When researchers dream about electronics of the future, they more or less dream of pouring liquids into a beaker, stirring them together and decanting a computer out onto the table. This field of research is known as self-assembling molecular electronics. But, getting chemical substances to self-assemble into electronic components is just as complicated as it sounds. Now, a group of researchers has published their breakthrough within the field. The group consists of first-year nanoscience students from the University of Copenhagen.
Thomas Just Sørensen, an associate professor at the University of Copenhagen, spearheaded the research project. The groups result has been published in the journal ChemNanoMat. Sørensen believes that the result will spawn new breakthroughs: "This is a clear step forward towards self-assembling electronics. By mixing solutions of the right substances, we automatically built structures that in principle could have been solar cells or transistors. What is more, is that they were built in the same way that nature builds such things as cell membranes," says Sørensen.
Sørensens co-authors are the entire first-year of University of Copenhagen nanoscience students. This impressive feat is the result of a restructuring of the nanoscience programme in 2010, from a programme structured upon research-based instruction, to one that uses teaching-based research. For their first assignment, the students were simply asked to design, conduct and analyse a range of experiments. The new instructional type has shed research results every year since. However, it wasn't until 2013 that a result was ready to be published.
"For us as a university, the big news is obviously that first year students conducted the research. But, we achieved a very significant result in molecular electronics as well," states Thomas Just Sørensen.
Electronics are normally produced in such a way that one "draws" components onto a silicon wafer and then removes all the bits that are not part of the electronic component. This is called "Top-down" production. Molecular electronics enables the production of transistors, resistors, LED screens, solar cells and so on, using chemistry-based methods. In principle, this means that electronics can become smaller, cheaper and more flexible, as well as environmentally sustainable. But whereas one can draw an integrated circuit on silicon, molecular components must self-organise into the correct structures. This is a major obstacle in the development of methods where molecules must join and self-organise in such a way that they can be found again, according to Sørensen.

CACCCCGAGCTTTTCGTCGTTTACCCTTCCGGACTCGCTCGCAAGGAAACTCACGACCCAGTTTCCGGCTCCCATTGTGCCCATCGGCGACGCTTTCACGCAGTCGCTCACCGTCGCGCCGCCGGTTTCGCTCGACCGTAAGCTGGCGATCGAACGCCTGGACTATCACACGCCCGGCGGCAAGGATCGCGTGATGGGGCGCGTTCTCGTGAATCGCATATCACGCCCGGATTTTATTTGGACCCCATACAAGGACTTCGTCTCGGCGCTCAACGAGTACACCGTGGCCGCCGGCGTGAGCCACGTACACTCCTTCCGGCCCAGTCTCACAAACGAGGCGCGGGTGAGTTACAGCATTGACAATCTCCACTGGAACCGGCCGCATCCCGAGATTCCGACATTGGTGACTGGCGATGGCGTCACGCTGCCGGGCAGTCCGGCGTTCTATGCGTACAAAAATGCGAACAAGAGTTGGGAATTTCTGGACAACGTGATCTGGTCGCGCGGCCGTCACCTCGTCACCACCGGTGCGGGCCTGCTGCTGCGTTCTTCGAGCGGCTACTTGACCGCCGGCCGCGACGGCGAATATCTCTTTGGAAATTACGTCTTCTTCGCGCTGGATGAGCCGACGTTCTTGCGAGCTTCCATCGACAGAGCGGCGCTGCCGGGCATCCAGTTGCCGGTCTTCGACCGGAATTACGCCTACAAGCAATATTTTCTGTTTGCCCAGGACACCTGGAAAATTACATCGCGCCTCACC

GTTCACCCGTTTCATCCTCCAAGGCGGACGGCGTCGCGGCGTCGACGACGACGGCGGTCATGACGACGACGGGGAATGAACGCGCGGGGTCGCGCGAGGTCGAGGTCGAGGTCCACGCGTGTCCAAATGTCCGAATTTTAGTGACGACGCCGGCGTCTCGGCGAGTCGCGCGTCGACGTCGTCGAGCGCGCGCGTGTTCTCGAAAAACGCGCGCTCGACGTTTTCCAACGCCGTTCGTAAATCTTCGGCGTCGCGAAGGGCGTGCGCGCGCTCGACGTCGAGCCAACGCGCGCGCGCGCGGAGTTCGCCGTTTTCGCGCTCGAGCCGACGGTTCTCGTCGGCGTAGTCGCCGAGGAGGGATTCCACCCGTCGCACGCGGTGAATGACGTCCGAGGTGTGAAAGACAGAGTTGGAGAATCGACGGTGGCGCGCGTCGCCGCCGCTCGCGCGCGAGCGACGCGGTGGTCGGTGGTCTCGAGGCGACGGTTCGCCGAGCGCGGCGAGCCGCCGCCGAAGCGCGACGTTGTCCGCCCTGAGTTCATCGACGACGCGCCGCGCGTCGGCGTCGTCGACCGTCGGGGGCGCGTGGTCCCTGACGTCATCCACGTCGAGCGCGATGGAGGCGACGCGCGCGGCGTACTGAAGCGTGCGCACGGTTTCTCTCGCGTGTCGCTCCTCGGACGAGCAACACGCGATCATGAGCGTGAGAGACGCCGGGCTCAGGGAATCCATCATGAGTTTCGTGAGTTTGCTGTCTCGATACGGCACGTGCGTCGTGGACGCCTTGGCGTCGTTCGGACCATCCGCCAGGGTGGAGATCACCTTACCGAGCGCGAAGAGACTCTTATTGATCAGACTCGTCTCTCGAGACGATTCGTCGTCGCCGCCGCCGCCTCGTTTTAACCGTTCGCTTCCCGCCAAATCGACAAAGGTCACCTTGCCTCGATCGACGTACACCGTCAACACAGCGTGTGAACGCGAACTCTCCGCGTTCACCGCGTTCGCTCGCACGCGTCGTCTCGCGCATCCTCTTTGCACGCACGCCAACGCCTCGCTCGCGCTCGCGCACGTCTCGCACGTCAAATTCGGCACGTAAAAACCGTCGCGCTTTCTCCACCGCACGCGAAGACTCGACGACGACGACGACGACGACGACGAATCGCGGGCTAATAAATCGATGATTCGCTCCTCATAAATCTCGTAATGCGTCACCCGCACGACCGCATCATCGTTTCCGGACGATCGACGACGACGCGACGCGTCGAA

"It doesn't help to have a pile of transistors, if you don't know which way they are turned. These cannot be combined in a way to make them work, and one won't know which end to connect to electric current."
The secret behind the breakthrough is... Soap. The molecular components that make self-assembling electronics possible are antifungal agents used in various disinfectants, creams and cosmetics. These cleansers kill fungi by disrupting the structures of their cell membranes. This same ability can be used to create order among molecular components. Sørensen and his students experimented by pouring a flood of various soaps, dish-soaps and washing powders together with component-like chemical substances. The mixtures were then poured out onto glass plates in order to investigate whether or not the "components" were organised by the various cleansing agents. And now they have been, says Sørensen.
"Our self-assembling electronics are a bit like putting cake layers, custard and frosting in a blender and having it all pop out of the blender as a perfectly formed layer cake," says Thomas Just Sørensen.
In the long term, these new discoveries open the door to developing powerful and economical solar energy facilities, as well as improved screen technologies. That being said, the molecules used in the nanoscience programme had no electronic functionality. "If they did, we would have been on the cover of Science instead of in a ChemNanoMat article," says Just Sørensen. Regardless, he remains confident.
"We were able to obtain a structure simply by mixing the right substances. Even random substances were able to organise well and layer, so that we now have complete control over where the molecules are, and in which direction they are oriented. The next step is to incorporate functionality within the layers," says Associate Professor Sørensen. He is convinced that the next batch of challenges will make for perfect assignments for the many years of nanoscience students to come, and that like their current peers, these students will also have the opportunity to publish while in their first year of study.
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